Was it a good decision to build a new county jail, and to put it right next to the gorge?
Was the creation of the Uptown Innovation Center a good investment?
Did the way that one neighborhood’s traffic flow was redesigned actually help with reducing accidents and congestion?
Did that one tax abatement really create the jobs we thought it would?
Every day, we live with the decisions of days past. This is part of life, work, family, being a human. The choices we made yesterday, last week, last year about where to go, who to spend time with, what to spend money on, what to say to the people in our lives — they all affect us now.
Living with our past decisions is also part of being a community and a city. The choices we made yesterday, last week, last year, a decade ago, a generation ago in meetings, City Council votes, elections, strategic planning sessions, neighborhood gatherings, conversations in the public square and online — they all affect us now.
Sometimes I wonder if Richmond is missing out on important chances to learn from our past decisions and their impact.
Yes, it’s possible to spend too much time thinking about our past, and there’s always the danger of reducing it to pure nostalgia: “Things were simple, and then they got complicated.” Or maybe, “The right choice was clear, but then someone decided to do something else, and we just need to go back and make the other way.“
Beyond the danger of getting caught up in nostalgia, it can also be a little (or a lot) uncomfortable to debrief the past. If done poorly it can be unhelpful, even hurtful. The decision-makers involved may still be around, and no one likes to have their judgment called into question. The people affected may still be around, and bringing up old projects or promises that didn’t work out can be painful or just frustrating.
But being a leader or contributor in the community is not just about being present when the popular or successful ideas are launching, and then making sure you get credit for supporting them. Part of leadership and community engagement is taking ownership of your role in decisions, risks and projects that didn’t go well or outright failed, and showing that you care enough to learn from them.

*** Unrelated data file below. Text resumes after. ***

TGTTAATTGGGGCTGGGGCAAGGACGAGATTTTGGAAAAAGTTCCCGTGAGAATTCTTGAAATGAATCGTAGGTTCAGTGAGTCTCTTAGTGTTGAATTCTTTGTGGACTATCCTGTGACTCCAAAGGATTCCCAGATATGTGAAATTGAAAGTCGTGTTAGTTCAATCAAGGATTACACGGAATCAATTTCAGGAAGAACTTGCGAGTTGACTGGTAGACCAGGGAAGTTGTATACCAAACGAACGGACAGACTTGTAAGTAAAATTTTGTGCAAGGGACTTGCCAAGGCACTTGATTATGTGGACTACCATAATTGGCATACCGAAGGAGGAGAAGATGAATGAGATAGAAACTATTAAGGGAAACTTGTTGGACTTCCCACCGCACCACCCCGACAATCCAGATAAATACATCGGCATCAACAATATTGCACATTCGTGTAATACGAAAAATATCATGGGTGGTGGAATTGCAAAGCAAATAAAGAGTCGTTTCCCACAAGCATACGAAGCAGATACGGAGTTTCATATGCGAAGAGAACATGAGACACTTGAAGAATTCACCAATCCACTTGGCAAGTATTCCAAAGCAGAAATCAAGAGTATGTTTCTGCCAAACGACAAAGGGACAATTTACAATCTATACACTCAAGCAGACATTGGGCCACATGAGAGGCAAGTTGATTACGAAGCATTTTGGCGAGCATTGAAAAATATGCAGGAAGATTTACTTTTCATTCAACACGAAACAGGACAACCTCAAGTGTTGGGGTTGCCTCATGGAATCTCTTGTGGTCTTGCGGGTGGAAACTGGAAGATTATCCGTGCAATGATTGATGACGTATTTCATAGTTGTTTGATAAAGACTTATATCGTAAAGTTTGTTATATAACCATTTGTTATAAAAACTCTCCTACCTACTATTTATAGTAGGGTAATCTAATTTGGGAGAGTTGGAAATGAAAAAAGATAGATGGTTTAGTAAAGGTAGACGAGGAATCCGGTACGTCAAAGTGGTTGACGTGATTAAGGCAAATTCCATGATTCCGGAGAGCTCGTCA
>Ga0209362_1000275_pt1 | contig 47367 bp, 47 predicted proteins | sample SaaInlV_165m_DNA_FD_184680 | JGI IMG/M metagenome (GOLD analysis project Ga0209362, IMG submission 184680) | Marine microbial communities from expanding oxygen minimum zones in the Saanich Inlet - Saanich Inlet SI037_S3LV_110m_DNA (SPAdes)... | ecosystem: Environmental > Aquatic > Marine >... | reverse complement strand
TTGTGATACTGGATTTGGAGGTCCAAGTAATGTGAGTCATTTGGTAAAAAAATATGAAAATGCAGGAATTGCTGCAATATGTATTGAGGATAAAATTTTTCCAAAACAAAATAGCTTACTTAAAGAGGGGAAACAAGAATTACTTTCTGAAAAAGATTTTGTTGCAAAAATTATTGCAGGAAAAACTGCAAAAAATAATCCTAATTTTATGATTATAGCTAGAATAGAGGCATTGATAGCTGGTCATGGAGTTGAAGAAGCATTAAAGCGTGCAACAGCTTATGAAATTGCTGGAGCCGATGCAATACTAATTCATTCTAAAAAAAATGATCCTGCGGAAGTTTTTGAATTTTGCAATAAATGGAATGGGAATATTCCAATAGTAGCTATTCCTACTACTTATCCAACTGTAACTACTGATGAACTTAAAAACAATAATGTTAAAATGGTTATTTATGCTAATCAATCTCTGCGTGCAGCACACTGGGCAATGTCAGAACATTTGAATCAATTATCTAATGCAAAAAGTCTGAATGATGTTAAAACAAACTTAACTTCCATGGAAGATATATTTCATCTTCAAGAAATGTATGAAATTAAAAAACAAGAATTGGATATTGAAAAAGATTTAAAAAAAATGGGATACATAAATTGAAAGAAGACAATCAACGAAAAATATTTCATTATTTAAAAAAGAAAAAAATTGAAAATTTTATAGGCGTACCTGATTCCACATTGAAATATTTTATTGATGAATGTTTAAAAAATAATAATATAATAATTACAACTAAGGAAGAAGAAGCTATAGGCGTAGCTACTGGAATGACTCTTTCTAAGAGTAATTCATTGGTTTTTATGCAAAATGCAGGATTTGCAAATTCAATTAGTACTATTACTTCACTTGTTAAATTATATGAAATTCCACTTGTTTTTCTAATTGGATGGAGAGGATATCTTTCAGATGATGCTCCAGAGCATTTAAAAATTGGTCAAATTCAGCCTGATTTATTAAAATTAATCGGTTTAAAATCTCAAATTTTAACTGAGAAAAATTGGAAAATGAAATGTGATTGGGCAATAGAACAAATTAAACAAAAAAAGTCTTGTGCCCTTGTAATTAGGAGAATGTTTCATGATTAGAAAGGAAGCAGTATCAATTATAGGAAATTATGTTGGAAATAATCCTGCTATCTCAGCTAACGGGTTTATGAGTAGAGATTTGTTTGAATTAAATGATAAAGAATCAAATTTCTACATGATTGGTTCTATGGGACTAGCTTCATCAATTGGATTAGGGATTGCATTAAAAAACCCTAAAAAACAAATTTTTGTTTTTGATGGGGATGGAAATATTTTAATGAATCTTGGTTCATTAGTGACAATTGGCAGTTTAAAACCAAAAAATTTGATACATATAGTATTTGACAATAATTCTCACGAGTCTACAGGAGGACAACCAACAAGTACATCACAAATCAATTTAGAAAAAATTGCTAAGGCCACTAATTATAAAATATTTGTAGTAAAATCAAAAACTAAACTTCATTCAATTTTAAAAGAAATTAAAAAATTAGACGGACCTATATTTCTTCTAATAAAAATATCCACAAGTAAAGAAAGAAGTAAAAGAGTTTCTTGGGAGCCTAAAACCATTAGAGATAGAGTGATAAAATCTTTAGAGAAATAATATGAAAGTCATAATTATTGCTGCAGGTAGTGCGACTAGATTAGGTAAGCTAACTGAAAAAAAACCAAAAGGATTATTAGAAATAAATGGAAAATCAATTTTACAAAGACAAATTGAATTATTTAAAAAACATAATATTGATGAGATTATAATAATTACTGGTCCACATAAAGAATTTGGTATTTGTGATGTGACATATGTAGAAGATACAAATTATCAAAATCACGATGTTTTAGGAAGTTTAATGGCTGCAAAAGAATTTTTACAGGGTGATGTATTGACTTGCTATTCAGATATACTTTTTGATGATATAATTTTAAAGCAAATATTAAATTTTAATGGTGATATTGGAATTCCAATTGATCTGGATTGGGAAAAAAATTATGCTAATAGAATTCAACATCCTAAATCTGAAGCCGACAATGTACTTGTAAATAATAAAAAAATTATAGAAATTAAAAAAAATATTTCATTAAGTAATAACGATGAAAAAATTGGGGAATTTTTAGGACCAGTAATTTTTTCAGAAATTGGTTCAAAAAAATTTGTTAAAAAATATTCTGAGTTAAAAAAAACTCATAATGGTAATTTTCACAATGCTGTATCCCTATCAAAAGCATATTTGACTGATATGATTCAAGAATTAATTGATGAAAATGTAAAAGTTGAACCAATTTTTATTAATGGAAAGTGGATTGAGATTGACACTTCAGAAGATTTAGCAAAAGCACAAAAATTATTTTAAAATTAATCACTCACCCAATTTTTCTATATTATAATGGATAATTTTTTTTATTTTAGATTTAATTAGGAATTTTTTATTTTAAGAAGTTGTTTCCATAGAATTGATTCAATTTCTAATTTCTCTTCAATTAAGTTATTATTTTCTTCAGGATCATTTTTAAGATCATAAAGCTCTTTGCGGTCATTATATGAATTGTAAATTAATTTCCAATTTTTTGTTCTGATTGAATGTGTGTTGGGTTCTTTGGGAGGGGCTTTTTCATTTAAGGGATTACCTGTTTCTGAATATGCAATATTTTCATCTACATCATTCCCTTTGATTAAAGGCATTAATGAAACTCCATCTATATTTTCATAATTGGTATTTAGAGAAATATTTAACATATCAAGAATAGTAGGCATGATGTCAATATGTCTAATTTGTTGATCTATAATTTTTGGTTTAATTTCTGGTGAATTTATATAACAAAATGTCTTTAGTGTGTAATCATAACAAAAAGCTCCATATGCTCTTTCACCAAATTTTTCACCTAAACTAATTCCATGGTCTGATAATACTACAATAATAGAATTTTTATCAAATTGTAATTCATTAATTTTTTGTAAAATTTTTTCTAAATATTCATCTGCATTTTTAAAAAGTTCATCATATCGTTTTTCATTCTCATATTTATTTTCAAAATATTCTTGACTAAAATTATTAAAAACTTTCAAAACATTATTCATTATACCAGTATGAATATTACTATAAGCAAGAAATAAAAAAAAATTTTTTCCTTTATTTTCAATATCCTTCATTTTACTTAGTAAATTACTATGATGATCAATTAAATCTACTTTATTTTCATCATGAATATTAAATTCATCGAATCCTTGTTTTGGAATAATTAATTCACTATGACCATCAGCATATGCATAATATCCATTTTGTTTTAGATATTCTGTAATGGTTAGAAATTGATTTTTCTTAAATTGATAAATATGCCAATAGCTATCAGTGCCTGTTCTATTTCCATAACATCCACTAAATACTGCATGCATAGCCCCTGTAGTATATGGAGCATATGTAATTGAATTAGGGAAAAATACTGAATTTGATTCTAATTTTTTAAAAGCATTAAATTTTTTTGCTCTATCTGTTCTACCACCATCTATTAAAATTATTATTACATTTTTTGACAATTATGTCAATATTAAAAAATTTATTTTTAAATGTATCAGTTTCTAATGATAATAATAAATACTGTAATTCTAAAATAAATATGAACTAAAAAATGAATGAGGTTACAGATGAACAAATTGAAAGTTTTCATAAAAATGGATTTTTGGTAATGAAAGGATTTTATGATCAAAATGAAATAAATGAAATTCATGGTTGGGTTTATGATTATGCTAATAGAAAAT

It involves gathering lots of data and measuring/documenting outcomes in clear and repeatable ways. It means looking at systems and trends, not just single moments in time. And then asking hard questions: what was the original intent, and was it achieved? What were the parts that went well and how did those parts come about? What were the parts where things didn’t go as expected, or the desired result was not achieved? Why did that happen? What would we want to do differently next time? Who is going to take ownership of making sure the lessons of the debrief are incorporated into future decision-making?
If we can put aside the temptation to reflect on the past only through an emotional or personal lens, we can start to see this process as a broader opportunity: looking back at the past choices we made and what they have meant for the prosperity of our city might just lead to more prosperity.
Put another way, while we can’t see the future, we have a lot of data available about the past, and I think it’s important for a community like ours to dive in to that data and learn from it. We don’t have the time or luxury of making new choices that are both bad and avoidable.
What are some helpful, productive versions of debriefing past decisions that you’ve seen in action?
What are some past decisions and projects we could be learning more from?
Chris, I have been pondering this very question. As we analyze past decisions, we must be realistic about the context in which the decision was made. I am trying to be careful not to judge something too quickly and by today’s standards. Historical context and even the evolution of scientific knowledge do make a difference in decisions made. How then do we use that information in looking at a decision and moving forward from this point? I try to use that knowledge to make the analysis more objective and out of the pointing fingers mode. Pat